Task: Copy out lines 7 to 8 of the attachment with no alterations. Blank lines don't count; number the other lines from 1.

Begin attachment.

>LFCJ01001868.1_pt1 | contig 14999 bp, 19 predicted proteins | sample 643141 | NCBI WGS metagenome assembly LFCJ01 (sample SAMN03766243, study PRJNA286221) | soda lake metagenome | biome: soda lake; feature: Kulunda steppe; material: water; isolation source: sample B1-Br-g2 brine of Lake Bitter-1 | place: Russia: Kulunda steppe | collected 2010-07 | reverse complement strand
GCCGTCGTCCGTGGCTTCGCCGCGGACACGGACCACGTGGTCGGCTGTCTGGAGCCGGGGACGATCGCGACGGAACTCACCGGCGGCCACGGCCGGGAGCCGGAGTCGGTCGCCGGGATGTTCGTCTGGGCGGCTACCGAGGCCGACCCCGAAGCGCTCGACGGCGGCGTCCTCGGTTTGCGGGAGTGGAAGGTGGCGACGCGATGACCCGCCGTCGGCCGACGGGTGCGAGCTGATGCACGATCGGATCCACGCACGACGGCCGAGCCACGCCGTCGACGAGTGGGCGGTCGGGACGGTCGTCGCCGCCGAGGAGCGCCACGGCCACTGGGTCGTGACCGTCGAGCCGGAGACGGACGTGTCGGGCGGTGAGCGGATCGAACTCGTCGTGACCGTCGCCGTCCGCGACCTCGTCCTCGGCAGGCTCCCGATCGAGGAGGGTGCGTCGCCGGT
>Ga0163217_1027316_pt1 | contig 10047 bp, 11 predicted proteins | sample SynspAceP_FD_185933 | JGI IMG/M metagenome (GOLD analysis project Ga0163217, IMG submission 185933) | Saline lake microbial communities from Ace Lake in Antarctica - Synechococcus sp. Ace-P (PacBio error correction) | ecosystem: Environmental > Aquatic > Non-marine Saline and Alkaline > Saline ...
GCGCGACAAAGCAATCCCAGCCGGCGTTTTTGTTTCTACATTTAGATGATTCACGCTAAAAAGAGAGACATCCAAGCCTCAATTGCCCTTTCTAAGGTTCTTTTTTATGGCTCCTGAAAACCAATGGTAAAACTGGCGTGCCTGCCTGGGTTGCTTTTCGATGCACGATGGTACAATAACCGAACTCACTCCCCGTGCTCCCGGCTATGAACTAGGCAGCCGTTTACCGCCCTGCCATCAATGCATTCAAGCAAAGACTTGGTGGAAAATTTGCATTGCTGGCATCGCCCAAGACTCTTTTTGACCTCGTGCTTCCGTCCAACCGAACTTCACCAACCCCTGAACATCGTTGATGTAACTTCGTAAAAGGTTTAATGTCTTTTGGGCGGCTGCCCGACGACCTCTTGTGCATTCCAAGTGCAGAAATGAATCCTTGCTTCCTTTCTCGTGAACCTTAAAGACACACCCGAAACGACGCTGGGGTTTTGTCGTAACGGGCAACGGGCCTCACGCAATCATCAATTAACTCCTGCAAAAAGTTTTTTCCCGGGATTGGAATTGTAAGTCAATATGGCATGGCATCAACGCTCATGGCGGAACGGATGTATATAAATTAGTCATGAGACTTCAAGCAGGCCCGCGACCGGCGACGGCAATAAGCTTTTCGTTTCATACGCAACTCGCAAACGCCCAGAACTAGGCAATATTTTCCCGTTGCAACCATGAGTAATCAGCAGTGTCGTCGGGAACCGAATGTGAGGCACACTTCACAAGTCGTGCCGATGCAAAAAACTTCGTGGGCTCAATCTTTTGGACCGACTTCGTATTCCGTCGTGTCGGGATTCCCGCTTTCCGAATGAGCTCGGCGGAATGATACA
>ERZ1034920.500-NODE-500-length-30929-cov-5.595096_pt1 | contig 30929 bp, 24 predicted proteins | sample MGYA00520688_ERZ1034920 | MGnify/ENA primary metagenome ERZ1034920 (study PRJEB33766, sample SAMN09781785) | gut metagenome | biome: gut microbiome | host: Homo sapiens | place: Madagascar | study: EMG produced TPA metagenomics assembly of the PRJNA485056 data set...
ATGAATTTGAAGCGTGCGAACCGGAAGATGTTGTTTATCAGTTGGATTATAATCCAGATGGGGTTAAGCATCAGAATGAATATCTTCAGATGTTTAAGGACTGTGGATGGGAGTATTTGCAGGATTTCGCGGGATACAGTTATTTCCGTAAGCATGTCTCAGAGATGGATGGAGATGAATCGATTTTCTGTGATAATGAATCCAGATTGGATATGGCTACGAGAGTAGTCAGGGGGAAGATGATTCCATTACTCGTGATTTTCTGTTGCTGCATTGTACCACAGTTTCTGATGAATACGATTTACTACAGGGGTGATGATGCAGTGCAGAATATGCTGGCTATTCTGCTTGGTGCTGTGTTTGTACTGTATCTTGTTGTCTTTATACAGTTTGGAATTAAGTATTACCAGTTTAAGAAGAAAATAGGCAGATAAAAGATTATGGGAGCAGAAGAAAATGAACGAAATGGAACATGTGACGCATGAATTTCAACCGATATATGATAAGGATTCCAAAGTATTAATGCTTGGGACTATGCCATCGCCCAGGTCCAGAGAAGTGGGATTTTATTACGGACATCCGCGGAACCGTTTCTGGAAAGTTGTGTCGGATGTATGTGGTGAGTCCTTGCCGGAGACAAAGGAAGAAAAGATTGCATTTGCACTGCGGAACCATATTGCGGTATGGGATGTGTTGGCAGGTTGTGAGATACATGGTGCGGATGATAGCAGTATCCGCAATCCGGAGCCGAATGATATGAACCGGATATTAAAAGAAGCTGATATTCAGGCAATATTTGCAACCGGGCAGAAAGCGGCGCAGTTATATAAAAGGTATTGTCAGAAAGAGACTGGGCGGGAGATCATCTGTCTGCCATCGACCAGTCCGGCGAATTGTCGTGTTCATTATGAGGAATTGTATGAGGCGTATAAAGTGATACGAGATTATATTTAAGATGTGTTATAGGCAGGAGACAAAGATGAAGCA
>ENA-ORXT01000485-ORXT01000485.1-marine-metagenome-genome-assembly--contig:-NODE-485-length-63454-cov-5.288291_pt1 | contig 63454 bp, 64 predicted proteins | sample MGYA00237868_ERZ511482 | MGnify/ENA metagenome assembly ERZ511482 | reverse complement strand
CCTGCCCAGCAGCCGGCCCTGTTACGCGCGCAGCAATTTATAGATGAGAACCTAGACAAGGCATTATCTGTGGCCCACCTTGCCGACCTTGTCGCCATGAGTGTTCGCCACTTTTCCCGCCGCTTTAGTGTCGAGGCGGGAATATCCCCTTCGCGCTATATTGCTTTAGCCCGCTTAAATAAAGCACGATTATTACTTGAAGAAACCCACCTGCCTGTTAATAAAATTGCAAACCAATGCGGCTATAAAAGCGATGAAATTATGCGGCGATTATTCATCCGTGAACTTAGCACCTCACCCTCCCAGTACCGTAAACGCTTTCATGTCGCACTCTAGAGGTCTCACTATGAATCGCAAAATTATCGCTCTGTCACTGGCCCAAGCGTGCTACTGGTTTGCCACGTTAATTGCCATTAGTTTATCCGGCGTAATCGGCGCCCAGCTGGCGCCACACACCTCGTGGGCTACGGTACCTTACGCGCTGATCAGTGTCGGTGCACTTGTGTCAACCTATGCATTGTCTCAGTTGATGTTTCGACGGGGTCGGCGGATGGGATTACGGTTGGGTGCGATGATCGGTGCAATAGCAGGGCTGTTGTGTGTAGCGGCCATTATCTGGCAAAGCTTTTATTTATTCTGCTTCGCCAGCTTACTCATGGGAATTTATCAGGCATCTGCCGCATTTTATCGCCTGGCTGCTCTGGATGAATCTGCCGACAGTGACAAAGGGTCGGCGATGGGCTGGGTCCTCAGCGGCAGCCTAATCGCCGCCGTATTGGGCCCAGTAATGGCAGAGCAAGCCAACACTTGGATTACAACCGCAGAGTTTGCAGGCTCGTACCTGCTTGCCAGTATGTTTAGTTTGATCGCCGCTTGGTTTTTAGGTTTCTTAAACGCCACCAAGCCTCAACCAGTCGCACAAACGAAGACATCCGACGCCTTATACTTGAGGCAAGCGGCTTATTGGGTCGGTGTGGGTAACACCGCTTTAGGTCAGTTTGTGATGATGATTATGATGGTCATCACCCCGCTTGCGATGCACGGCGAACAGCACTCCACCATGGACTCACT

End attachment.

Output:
>ENA-ORXT01000485-ORXT01000485.1-marine-metagenome-genome-assembly--contig:-NODE-485-length-63454-cov-5.288291_pt1 | contig 63454 bp, 64 predicted proteins | sample MGYA00237868_ERZ511482 | MGnify/ENA metagenome assembly ERZ511482 | reverse complement strand
CCTGCCCAGCAGCCGGCCCTGTTACGCGCGCAGCAATTTATAGATGAGAACCTAGACAAGGCATTATCTGTGGCCCACCTTGCCGACCTTGTCGCCATGAGTGTTCGCCACTTTTCCCGCCGCTTTAGTGTCGAGGCGGGAATATCCCCTTCGCGCTATATTGCTTTAGCCCGCTTAAATAAAGCACGATTATTACTTGAAGAAACCCACCTGCCTGTTAATAAAATTGCAAACCAATGCGGCTATAAAAGCGATGAAATTATGCGGCGATTATTCATCCGTGAACTTAGCACCTCACCCTCCCAGTACCGTAAACGCTTTCATGTCGCACTCTAGAGGTCTCACTATGAATCGCAAAATTATCGCTCTGTCACTGGCCCAAGCGTGCTACTGGTTTGCCACGTTAATTGCCATTAGTTTATCCGGCGTAATCGGCGCCCAGCTGGCGCCACACACCTCGTGGGCTACGGTACCTTACGCGCTGATCAGTGTCGGTGCACTTGTGTCAACCTATGCATTGTCTCAGTTGATGTTTCGACGGGGTCGGCGGATGGGATTACGGTTGGGTGCGATGATCGGTGCAATAGCAGGGCTGTTGTGTGTAGCGGCCATTATCTGGCAAAGCTTTTATTTATTCTGCTTCGCCAGCTTACTCATGGGAATTTATCAGGCATCTGCCGCATTTTATCGCCTGGCTGCTCTGGATGAATCTGCCGACAGTGACAAAGGGTCGGCGATGGGCTGGGTCCTCAGCGGCAGCCTAATCGCCGCCGTATTGGGCCCAGTAATGGCAGAGCAAGCCAACACTTGGATTACAACCGCAGAGTTTGCAGGCTCGTACCTGCTTGCCAGTATGTTTAGTTTGATCGCCGCTTGGTTTTTAGGTTTCTTAAACGCCACCAAGCCTCAACCAGTCGCACAAACGAAGACATCCGACGCCTTATACTTGAGGCAAGCGGCTTATTGGGTCGGTGTGGGTAACACCGCTTTAGGTCAGTTTGTGATGATGATTATGATGGTCATCACCCCGCTTGCGATGCACGGCGAACAGCACTCCACCATGGACTCACT